When it comes to delivering sports, fitness and aquatics activities to soldiers and their families, the Family, Morale, Welfare and Recreation (FMWR) staff at Fort Stewart-Hunter Army Airfield in Georgia is the best in the Southeast region of the U.S. Army’s Installation Management Command.
But managers and staff aren’t resting on their laurels. They’re too busy staying on top of the always-demanding, sometimes rapidly changing recreational needs of the present, while planning for the future–all with an attentive, responsive ear to customers’ needs.
Stewart-Hunter was named Outstanding Sports, Fitness and Aquatics Program for the Southeast region based on the installation’s extensive renovation and upgrading of swimming and fitness facilities, coupled with providing programs and personal touches that meet the needs and add to the comfort of their customers.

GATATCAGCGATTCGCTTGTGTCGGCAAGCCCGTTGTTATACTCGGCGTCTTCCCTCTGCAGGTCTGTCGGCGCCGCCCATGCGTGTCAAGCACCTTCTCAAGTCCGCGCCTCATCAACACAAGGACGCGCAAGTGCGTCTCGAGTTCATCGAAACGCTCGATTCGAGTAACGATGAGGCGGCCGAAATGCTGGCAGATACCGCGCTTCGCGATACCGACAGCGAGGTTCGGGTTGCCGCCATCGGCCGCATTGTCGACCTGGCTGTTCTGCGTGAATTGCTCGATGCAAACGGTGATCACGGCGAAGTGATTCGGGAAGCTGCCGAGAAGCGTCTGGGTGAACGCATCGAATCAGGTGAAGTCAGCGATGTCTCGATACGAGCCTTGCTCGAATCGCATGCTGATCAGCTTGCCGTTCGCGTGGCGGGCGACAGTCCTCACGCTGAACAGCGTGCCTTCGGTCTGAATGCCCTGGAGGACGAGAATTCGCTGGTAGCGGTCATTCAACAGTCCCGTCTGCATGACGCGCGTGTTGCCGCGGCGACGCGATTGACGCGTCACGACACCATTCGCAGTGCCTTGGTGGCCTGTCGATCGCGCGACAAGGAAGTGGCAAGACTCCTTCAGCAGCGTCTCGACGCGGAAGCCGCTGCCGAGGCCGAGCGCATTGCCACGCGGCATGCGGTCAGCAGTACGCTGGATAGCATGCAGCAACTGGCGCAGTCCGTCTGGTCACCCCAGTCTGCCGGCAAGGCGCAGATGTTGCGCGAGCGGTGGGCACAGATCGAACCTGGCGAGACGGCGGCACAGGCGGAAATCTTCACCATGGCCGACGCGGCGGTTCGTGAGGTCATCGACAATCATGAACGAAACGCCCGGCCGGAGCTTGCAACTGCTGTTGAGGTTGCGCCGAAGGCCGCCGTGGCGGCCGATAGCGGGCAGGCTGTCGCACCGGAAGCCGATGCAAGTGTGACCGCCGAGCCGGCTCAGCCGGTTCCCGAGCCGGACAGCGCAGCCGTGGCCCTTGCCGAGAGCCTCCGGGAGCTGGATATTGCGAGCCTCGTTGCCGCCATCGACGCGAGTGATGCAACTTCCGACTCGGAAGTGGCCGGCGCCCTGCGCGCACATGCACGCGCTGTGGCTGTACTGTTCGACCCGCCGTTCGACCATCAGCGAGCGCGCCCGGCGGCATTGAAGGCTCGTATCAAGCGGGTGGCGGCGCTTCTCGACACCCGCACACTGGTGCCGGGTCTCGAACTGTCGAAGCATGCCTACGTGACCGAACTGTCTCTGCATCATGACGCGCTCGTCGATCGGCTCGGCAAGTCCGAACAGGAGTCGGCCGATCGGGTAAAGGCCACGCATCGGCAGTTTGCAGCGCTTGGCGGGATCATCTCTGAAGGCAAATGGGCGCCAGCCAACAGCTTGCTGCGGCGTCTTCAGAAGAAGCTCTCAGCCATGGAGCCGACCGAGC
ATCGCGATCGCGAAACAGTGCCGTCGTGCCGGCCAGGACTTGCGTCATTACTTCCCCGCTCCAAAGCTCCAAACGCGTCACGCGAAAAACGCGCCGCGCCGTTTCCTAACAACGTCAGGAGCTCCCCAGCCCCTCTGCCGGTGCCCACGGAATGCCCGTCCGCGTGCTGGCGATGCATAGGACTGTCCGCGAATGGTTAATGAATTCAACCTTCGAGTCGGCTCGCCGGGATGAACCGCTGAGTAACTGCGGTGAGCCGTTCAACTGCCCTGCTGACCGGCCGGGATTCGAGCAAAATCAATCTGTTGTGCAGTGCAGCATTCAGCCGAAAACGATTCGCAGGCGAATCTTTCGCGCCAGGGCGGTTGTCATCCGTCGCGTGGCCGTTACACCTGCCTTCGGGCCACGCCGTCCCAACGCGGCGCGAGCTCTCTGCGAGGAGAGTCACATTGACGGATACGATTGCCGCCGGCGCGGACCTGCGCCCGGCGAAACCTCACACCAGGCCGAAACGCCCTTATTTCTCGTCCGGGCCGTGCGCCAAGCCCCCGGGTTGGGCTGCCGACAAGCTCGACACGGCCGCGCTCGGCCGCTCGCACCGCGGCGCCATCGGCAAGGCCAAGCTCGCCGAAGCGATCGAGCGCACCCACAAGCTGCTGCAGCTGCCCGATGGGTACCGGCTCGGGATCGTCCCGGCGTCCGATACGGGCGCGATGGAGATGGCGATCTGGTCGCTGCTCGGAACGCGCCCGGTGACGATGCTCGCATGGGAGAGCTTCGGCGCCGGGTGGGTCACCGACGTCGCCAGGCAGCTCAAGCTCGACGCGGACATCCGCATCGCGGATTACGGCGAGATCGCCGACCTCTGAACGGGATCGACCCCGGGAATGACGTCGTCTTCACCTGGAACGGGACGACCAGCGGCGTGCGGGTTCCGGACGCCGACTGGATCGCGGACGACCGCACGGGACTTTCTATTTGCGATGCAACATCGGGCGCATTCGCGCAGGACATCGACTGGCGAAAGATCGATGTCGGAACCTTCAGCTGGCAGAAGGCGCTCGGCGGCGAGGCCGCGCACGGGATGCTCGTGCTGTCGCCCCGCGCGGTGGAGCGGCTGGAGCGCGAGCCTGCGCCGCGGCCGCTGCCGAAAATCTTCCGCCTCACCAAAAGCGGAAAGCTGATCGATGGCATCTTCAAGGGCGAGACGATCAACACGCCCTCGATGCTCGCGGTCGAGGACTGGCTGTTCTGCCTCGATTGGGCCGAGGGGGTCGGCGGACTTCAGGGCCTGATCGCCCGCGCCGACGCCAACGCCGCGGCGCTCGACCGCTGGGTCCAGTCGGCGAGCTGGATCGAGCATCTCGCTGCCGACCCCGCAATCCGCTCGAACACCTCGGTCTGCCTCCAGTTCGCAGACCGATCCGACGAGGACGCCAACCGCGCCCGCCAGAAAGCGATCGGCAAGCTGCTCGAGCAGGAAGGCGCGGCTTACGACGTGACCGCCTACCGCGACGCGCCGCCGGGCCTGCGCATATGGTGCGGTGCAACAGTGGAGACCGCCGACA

A $2.8-million renovation project added about 10,000 square feet to Newman Fitness Center on Fort Stewart, allowing for an aerobics room and an additional weight room. The indoor pool at Newman also was renovated.
Hunter’s Tominac Fitness Center, built in 2007, added and improved programs and events to complement its new facility. A fun-filled, cardboard-boat regatta attracted post-sponsored Boy Scout troop members and Child, Youth and School Services youth among its competitors. A Zumba class became an instant favorite, and belly-dancing classes proved so popular that provisions had to be made to accommodate more participants. The outdoor pools at Bryan Village and Corkan Family Fun Center on Fort Stewart were renovated to ease access for the physically challenged.
Spare No Expense